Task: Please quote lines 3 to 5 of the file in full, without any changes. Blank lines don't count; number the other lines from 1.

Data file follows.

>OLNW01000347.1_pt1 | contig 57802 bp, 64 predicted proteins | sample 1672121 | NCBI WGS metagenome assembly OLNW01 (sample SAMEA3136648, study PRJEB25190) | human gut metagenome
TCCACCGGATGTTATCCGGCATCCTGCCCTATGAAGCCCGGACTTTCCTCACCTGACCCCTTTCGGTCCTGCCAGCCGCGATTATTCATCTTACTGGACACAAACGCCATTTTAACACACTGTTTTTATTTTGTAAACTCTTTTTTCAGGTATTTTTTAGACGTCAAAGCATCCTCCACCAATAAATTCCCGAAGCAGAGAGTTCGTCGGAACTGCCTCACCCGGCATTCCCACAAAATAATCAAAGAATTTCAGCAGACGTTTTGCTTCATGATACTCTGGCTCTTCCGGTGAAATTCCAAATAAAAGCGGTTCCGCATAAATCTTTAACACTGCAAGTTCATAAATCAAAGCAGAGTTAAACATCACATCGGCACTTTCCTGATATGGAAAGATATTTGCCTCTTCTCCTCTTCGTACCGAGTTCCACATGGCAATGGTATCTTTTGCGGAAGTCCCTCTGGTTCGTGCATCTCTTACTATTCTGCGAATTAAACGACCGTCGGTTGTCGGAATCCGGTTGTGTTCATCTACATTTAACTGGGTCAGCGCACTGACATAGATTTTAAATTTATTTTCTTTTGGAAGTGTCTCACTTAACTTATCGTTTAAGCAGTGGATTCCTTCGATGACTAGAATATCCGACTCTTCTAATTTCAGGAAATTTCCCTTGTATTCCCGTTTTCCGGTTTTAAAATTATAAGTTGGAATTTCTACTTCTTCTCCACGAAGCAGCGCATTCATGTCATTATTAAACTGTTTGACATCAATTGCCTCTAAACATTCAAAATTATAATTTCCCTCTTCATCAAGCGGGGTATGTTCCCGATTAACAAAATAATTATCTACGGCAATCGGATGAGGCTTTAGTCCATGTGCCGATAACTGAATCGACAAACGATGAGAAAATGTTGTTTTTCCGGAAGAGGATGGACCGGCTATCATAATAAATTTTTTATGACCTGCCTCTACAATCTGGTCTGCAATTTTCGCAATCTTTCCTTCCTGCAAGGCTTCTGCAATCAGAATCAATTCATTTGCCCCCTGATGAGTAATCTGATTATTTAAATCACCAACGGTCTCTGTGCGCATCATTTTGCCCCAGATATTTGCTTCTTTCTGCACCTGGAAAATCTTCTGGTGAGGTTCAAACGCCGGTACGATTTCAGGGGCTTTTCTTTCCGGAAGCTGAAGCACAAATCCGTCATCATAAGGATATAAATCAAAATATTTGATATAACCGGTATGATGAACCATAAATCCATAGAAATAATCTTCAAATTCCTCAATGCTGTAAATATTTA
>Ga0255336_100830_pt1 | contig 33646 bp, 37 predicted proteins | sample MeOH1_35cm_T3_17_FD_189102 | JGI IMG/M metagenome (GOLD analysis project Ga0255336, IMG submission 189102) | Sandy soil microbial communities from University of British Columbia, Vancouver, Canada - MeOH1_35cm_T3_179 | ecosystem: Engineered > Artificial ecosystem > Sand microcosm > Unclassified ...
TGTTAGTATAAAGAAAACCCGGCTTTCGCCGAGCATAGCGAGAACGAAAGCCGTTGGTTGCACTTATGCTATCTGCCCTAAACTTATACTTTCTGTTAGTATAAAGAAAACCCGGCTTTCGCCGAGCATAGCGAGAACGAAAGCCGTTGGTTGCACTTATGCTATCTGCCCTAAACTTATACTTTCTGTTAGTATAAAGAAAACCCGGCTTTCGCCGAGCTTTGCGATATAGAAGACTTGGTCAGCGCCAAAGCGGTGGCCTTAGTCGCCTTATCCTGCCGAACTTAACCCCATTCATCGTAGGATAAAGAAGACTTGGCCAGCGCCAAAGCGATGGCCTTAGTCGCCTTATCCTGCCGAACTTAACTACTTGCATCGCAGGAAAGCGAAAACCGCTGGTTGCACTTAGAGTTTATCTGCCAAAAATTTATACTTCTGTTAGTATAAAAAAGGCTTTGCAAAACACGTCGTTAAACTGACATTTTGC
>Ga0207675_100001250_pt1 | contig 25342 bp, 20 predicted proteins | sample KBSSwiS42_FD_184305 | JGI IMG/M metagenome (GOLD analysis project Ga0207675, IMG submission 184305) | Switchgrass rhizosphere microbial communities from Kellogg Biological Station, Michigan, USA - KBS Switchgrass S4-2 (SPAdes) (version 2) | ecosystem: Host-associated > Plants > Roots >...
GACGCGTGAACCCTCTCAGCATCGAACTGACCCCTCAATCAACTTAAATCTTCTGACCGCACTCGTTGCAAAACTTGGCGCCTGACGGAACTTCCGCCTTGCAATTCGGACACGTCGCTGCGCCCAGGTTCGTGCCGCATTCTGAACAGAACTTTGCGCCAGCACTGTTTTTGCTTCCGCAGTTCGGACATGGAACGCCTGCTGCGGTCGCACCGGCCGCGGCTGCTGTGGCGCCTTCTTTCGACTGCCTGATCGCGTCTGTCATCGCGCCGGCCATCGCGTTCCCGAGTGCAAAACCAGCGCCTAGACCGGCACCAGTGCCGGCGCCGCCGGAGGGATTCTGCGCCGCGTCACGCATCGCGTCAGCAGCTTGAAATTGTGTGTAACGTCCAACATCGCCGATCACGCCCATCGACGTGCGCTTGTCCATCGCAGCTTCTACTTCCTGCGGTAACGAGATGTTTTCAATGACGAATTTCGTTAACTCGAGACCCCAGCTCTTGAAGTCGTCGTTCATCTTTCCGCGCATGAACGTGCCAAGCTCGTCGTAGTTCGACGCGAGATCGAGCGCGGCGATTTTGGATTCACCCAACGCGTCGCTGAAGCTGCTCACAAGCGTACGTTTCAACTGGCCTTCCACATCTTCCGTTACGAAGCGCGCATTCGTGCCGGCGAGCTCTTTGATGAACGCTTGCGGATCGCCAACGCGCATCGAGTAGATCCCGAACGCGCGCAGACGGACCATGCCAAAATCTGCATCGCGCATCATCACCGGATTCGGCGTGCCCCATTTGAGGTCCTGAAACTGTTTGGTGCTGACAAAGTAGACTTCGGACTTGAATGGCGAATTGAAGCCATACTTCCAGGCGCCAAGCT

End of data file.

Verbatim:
>Ga0255336_100830_pt1 | contig 33646 bp, 37 predicted proteins | sample MeOH1_35cm_T3_17_FD_189102 | JGI IMG/M metagenome (GOLD analysis project Ga0255336, IMG submission 189102) | Sandy soil microbial communities from University of British Columbia, Vancouver, Canada - MeOH1_35cm_T3_179 | ecosystem: Engineered > Artificial ecosystem > Sand microcosm > Unclassified ...
TGTTAGTATAAAGAAAACCCGGCTTTCGCCGAGCATAGCGAGAACGAAAGCCGTTGGTTGCACTTATGCTATCTGCCCTAAACTTATACTTTCTGTTAGTATAAAGAAAACCCGGCTTTCGCCGAGCATAGCGAGAACGAAAGCCGTTGGTTGCACTTATGCTATCTGCCCTAAACTTATACTTTCTGTTAGTATAAAGAAAACCCGGCTTTCGCCGAGCTTTGCGATATAGAAGACTTGGTCAGCGCCAAAGCGGTGGCCTTAGTCGCCTTATCCTGCCGAACTTAACCCCATTCATCGTAGGATAAAGAAGACTTGGCCAGCGCCAAAGCGATGGCCTTAGTCGCCTTATCCTGCCGAACTTAACTACTTGCATCGCAGGAAAGCGAAAACCGCTGGTTGCACTTAGAGTTTATCTGCCAAAAATTTATACTTCTGTTAGTATAAAAAAGGCTTTGCAAAACACGTCGTTAAACTGACATTTTGC
>Ga0207675_100001250_pt1 | contig 25342 bp, 20 predicted proteins | sample KBSSwiS42_FD_184305 | JGI IMG/M metagenome (GOLD analysis project Ga0207675, IMG submission 184305) | Switchgrass rhizosphere microbial communities from Kellogg Biological Station, Michigan, USA - KBS Switchgrass S4-2 (SPAdes) (version 2) | ecosystem: Host-associated > Plants > Roots >...